In our journey through mortality, as glorious as our intended destination may be and as exhilarating as the journey may prove, we will all be subject to trials and sorrow along the way. Elder Joseph B. Wirthlin taught: “The dial on the wheel of sorrow eventually points to each of us. At one time or another, everyone must experience sorrow. No one is exempt.” “The Lord in His wisdom does not shield anyone from grief or sadness.”2 However, our ability to travel this road in peace is, in large part, dependent on whether or not we too have a hard time thinking about Jesus.
Peace of mind, peace of conscience, and peace of heart are not determined by our ability to avoid trials, sorrow, or heartache. Despite our sincere pleas, not every storm will change course, not every infirmity will be healed, and we may not fully understand every doctrine, principle, or practice taught by prophets, seers, and revelators. Nevertheless, we have been promised peace—with a condition attached.
In the Gospel of John, the Savior taught that despite the tribulations of life, we can be of good cheer, we can be of good hope, and we need not fear, because He declared, “In me ye might have peace.” Faith in Jesus Christ and His atoning sacrifice is, and forever will be, the first principle of the gospel and the foundation upon which our hope for “peace in this world, and eternal life in the world to come” is built...
In the Doctrine and Covenants we read, “Whether by mine own voice or by the voice of my servants, it is the same.” From the days of Adam and down through the ages to our current prophet, Thomas Spencer Monson, the Lord has spoken through His authorized representatives. Those who choose to listen and give heed to the words of the Lord, as delivered through His prophets, will find safety and peace.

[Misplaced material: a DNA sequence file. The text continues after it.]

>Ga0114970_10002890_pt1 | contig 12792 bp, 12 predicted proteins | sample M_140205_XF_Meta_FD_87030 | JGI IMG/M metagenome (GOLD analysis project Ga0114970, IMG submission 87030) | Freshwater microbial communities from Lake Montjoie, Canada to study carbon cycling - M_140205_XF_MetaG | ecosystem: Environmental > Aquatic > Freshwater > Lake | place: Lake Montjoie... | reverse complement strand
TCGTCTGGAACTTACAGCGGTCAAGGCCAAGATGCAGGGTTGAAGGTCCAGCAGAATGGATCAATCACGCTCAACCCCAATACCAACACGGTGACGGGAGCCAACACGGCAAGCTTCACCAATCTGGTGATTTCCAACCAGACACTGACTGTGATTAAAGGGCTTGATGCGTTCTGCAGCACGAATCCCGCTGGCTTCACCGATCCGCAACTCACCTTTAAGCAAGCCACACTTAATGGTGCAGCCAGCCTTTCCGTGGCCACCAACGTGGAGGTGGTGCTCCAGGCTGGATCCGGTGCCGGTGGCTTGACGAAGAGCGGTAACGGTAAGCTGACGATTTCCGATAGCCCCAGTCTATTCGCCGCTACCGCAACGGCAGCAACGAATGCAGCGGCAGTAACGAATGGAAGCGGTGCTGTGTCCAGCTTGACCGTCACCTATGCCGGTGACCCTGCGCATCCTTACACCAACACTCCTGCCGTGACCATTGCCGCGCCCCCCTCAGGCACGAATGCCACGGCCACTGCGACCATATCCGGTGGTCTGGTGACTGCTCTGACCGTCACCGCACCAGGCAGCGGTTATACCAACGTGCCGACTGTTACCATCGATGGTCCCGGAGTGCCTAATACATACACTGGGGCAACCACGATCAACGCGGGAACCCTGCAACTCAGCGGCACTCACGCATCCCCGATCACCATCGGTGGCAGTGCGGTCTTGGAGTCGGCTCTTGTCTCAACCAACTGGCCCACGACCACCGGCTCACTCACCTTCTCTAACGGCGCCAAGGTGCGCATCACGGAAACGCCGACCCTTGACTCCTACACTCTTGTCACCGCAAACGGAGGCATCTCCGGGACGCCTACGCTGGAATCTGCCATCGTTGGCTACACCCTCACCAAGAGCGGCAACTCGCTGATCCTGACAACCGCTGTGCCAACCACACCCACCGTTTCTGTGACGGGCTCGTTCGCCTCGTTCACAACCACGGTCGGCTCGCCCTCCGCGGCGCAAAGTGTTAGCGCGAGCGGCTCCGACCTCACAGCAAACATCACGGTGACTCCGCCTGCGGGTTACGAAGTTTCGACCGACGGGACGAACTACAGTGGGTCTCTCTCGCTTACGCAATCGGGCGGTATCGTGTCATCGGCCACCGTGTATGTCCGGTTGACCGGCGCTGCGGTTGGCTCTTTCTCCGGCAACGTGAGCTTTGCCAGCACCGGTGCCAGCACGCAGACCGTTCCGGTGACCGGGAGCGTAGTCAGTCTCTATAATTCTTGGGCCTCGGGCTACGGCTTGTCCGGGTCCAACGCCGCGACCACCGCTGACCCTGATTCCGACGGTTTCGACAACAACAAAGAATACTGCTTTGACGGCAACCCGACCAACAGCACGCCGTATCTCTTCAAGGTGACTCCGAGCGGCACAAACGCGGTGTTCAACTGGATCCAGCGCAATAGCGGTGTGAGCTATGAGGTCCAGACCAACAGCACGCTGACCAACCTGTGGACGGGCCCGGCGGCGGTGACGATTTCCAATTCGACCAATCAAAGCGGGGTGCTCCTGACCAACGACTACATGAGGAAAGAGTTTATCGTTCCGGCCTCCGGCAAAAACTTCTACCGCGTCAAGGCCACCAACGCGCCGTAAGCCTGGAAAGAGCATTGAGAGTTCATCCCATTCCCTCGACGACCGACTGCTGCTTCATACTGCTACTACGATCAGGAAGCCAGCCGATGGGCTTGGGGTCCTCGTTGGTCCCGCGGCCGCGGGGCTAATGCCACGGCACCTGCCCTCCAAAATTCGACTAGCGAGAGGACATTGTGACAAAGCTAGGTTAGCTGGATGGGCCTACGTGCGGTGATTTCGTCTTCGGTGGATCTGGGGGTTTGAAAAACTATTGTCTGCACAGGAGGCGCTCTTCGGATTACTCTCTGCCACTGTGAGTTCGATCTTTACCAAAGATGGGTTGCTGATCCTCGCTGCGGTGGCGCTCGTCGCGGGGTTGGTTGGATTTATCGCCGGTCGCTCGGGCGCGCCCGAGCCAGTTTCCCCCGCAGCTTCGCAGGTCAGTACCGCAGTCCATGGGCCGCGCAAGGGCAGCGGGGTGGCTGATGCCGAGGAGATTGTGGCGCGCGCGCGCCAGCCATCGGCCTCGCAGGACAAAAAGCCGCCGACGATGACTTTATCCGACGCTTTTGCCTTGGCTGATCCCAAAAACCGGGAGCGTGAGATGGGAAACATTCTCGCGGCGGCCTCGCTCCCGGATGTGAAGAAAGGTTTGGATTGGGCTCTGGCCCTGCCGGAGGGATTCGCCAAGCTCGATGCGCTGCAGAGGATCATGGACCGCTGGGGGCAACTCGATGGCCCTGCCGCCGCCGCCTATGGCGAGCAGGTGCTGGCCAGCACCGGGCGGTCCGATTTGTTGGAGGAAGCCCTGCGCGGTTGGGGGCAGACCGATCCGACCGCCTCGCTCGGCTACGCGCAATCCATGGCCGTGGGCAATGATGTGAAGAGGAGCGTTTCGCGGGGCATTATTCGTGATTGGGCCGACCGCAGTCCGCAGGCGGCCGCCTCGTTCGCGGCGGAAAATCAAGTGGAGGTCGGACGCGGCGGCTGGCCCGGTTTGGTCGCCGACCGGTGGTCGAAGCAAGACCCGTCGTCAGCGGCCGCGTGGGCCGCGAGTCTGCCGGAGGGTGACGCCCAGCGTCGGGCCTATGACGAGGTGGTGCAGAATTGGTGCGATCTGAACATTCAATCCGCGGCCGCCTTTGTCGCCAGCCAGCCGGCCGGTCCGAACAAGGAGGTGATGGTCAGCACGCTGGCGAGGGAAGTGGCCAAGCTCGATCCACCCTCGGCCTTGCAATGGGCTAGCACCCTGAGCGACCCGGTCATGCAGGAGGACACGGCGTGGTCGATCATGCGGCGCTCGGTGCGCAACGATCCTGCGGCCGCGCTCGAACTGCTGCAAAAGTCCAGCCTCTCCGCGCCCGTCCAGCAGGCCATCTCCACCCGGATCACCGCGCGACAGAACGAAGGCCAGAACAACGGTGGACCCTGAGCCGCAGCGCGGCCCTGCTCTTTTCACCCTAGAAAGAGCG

As a Church, we believe in fathers. We believe in “the ideal of the man who puts his family first.” We believe that “by divine design, fathers are to preside over their families in love and righteousness and are responsible to provide the necessities of life and protection for their families.” We believe that in their complementary family duties, “fathers and mothers are obligated to help one another as equal partners.” We believe that far from being superfluous, fathers are unique and irreplaceable.
Some see the good of fatherhood in social terms, as something that obligates men to their offspring, impelling them to be good citizens and to think about the needs of others, supplementing “maternal investment in children with paternal investment in children. … In short, the key for men is to be fathers. The key for children is to have fathers. The key for society is to create fathers.” While these considerations are certainly true and important, we know that fatherhood is much more than a social construct or the product of evolution. The role of father is of divine origin, beginning with a Father in Heaven and, in this mortal sphere, with Father Adam.
The perfect, divine expression of fatherhood is our Heavenly Father. His character and attributes include abundant goodness and perfect love. His work and glory are the development, happiness, and eternal life of His children. Fathers in this fallen world can claim nothing comparable to the Majesty on High, but at their best, they are striving to emulate Him, and they indeed labor in His work. They are honored with a remarkable and sobering trust...
Some men are single fathers, foster fathers, or stepfathers. Many of them strive mightily and do their very best in an often difficult role. We honor those who do all that can be done in love, patience, and self-sacrifice to meet individual and family needs. It should be noted that God Himself entrusted His Only Begotten Son to a foster father. Surely some of the credit goes to Joseph for the fact that as Jesus grew, He “increased in wisdom and stature, and in favour with God and man.”
Regrettably, due to death, abandonment, or divorce, some children don’t have fathers living with them. Some may have fathers who are physically present but emotionally absent or in other ways inattentive or nonsupportive. We call on all fathers to do better and to be better. We call on media and entertainment outlets to portray devoted and capable fathers who truly love their wives and intelligently guide their children, instead of the bumblers and buffoons or “the guys who cause problems,” as fathers are all too frequently depicted.
To children whose family situation is troubled, we say, you yourself are no less for that. Challenges are at times an indication of the Lord’s trust in you. He can help you, directly and through others, to deal with what you face. You can become the generation, perhaps the first in your family, where the divine patterns that God has ordained for families truly take shape and bless all the generations after you.